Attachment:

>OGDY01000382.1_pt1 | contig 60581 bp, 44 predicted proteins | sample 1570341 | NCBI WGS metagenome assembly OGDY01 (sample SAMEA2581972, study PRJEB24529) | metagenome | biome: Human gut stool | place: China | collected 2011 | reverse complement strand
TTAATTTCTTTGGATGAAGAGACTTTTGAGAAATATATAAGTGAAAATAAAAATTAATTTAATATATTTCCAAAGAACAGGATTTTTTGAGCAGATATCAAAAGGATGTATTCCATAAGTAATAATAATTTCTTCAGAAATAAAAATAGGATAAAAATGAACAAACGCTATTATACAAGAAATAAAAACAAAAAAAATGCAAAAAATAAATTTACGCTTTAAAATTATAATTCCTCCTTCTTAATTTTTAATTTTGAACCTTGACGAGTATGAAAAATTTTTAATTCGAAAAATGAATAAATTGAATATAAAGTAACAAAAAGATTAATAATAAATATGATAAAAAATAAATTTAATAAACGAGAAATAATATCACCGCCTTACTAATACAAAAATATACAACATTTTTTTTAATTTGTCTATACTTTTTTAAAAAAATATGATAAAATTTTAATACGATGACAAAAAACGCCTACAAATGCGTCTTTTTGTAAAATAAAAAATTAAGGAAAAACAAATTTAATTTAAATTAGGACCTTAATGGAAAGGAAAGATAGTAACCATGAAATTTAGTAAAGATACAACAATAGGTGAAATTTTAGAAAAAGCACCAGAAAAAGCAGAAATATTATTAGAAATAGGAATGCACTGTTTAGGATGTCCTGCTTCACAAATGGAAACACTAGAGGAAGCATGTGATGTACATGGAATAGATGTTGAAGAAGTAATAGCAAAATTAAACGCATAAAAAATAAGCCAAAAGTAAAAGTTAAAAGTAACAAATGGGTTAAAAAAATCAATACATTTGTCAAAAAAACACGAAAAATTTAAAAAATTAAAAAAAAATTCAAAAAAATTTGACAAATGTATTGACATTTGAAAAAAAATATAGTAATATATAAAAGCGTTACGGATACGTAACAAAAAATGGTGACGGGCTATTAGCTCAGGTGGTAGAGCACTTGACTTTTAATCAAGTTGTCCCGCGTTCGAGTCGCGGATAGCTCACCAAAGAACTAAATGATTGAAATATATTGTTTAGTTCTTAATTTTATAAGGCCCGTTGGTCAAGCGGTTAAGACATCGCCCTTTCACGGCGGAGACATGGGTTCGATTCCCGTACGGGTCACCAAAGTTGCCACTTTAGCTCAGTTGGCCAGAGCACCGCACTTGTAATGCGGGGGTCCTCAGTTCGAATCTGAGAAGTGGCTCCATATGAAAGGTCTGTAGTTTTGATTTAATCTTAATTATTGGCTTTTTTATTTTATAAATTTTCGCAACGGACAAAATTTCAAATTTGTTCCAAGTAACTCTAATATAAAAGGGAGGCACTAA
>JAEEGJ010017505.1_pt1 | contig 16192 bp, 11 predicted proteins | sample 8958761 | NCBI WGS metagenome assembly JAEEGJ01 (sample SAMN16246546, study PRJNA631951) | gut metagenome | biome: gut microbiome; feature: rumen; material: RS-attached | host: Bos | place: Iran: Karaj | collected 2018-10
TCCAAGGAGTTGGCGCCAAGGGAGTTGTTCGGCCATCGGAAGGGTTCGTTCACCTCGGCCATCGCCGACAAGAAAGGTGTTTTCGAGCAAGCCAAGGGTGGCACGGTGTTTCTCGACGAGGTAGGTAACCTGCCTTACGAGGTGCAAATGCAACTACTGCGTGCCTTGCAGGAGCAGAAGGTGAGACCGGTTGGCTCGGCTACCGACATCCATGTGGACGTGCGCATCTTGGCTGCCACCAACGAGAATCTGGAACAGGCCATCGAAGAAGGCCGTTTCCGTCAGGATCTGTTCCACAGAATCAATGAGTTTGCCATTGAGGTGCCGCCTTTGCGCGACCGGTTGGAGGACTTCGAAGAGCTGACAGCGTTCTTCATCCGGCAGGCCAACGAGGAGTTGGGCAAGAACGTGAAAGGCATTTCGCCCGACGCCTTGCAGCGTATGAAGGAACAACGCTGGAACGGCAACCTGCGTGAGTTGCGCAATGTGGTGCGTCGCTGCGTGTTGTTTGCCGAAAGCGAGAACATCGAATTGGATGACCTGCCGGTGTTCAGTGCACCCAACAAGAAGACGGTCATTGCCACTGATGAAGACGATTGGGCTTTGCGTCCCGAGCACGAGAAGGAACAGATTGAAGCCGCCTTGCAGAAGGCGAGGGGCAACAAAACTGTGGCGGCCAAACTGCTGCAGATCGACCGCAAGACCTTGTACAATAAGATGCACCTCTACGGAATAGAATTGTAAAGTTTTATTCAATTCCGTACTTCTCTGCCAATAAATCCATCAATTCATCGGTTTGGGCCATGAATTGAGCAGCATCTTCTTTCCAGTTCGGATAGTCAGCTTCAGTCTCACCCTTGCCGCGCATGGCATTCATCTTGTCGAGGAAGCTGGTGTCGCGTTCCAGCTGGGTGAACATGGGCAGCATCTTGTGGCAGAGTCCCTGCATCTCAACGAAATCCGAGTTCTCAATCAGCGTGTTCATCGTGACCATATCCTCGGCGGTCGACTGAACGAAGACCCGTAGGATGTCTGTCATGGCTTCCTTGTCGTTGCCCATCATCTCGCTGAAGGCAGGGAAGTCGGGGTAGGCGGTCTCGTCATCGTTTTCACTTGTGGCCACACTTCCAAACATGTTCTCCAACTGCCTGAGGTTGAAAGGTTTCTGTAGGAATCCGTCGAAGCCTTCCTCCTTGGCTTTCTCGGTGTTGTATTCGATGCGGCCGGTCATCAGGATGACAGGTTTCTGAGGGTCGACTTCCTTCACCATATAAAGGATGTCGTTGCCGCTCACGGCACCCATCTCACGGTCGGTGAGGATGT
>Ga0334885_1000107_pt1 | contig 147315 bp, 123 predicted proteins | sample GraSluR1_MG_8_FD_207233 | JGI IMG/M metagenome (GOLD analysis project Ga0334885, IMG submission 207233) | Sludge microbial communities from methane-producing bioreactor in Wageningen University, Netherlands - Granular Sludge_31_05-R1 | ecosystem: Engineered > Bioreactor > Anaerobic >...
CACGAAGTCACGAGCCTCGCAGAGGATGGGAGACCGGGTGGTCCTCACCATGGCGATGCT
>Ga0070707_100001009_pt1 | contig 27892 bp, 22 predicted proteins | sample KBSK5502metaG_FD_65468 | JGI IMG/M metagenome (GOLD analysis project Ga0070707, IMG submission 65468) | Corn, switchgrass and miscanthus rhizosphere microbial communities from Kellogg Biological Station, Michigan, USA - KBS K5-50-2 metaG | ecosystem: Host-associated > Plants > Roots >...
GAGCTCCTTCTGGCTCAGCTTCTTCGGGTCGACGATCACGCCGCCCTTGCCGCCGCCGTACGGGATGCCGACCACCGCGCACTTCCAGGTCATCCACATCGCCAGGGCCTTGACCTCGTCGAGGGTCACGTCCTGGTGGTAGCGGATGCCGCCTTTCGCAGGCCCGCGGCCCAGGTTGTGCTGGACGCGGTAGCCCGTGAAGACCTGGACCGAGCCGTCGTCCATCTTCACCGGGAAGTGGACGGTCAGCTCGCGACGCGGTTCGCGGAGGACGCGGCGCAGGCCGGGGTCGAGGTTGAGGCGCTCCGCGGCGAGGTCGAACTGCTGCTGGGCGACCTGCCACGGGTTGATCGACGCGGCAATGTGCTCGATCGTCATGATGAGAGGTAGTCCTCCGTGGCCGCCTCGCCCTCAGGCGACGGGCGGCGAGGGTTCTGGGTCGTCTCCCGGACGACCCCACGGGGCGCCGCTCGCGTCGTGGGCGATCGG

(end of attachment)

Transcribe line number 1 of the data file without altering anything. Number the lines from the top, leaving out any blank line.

>OGDY01000382.1_pt1 | contig 60581 bp, 44 predicted proteins | sample 1570341 | NCBI WGS metagenome assembly OGDY01 (sample SAMEA2581972, study PRJEB24529) | metagenome | biome: Human gut stool | place: China | collected 2011 | reverse complement strand